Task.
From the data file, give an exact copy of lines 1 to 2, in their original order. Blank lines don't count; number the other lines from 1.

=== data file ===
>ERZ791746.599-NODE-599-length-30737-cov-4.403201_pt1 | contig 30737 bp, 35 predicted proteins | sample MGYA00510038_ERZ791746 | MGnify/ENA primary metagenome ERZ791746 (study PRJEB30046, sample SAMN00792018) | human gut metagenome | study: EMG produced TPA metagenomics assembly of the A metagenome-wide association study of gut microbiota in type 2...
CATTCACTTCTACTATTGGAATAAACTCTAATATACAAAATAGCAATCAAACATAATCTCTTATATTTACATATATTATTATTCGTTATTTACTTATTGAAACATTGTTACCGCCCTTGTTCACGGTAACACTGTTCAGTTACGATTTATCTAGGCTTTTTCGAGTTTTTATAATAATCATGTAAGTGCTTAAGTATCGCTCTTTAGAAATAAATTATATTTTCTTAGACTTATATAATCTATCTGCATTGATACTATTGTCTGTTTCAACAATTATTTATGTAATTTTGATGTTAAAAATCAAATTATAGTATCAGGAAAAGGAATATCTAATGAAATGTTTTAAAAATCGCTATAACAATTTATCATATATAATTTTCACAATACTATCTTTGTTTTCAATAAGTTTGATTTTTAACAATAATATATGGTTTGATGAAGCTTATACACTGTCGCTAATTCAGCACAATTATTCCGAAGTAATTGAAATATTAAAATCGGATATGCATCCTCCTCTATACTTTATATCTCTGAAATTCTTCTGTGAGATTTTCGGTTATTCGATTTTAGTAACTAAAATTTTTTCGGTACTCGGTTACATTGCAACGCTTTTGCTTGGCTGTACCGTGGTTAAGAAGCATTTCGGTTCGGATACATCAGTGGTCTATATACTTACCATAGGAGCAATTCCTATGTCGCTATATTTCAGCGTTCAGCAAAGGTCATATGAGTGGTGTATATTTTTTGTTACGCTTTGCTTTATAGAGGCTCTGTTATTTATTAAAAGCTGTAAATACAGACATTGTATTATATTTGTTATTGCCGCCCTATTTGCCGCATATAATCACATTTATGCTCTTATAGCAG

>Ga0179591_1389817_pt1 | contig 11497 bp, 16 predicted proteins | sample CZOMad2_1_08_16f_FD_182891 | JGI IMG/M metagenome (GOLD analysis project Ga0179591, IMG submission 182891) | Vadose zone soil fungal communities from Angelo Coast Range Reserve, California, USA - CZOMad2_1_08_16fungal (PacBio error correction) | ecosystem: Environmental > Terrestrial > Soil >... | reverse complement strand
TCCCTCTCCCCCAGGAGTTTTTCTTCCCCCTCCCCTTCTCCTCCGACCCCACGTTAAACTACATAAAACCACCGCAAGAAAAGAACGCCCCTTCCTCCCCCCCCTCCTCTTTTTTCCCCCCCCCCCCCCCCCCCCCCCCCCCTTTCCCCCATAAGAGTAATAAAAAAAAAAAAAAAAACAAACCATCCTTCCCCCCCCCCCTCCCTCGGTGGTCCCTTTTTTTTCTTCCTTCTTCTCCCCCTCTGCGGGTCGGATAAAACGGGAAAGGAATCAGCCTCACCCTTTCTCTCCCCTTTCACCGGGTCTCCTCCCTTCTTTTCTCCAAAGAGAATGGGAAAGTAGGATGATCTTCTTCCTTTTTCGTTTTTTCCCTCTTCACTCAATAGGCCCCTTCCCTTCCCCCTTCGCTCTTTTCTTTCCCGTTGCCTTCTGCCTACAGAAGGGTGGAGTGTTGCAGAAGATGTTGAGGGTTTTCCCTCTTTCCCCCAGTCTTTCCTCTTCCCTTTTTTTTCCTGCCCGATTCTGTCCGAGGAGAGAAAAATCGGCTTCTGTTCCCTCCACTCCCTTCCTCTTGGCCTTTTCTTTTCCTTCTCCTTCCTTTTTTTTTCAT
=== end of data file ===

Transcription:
>ERZ791746.599-NODE-599-length-30737-cov-4.403201_pt1 | contig 30737 bp, 35 predicted proteins | sample MGYA00510038_ERZ791746 | MGnify/ENA primary metagenome ERZ791746 (study PRJEB30046, sample SAMN00792018) | human gut metagenome | study: EMG produced TPA metagenomics assembly of the A metagenome-wide association study of gut microbiota in type 2...
CATTCACTTCTACTATTGGAATAAACTCTAATATACAAAATAGCAATCAAACATAATCTCTTATATTTACATATATTATTATTCGTTATTTACTTATTGAAACATTGTTACCGCCCTTGTTCACGGTAACACTGTTCAGTTACGATTTATCTAGGCTTTTTCGAGTTTTTATAATAATCATGTAAGTGCTTAAGTATCGCTCTTTAGAAATAAATTATATTTTCTTAGACTTATATAATCTATCTGCATTGATACTATTGTCTGTTTCAACAATTATTTATGTAATTTTGATGTTAAAAATCAAATTATAGTATCAGGAAAAGGAATATCTAATGAAATGTTTTAAAAATCGCTATAACAATTTATCATATATAATTTTCACAATACTATCTTTGTTTTCAATAAGTTTGATTTTTAACAATAATATATGGTTTGATGAAGCTTATACACTGTCGCTAATTCAGCACAATTATTCCGAAGTAATTGAAATATTAAAATCGGATATGCATCCTCCTCTATACTTTATATCTCTGAAATTCTTCTGTGAGATTTTCGGTTATTCGATTTTAGTAACTAAAATTTTTTCGGTACTCGGTTACATTGCAACGCTTTTGCTTGGCTGTACCGTGGTTAAGAAGCATTTCGGTTCGGATACATCAGTGGTCTATATACTTACCATAGGAGCAATTCCTATGTCGCTATATTTCAGCGTTCAGCAAAGGTCATATGAGTGGTGTATATTTTTTGTTACGCTTTGCTTTATAGAGGCTCTGTTATTTATTAAAAGCTGTAAATACAGACATTGTATTATATTTGTTATTGCCGCCCTATTTGCCGCATATAATCACATTTATGCTCTTATAGCAG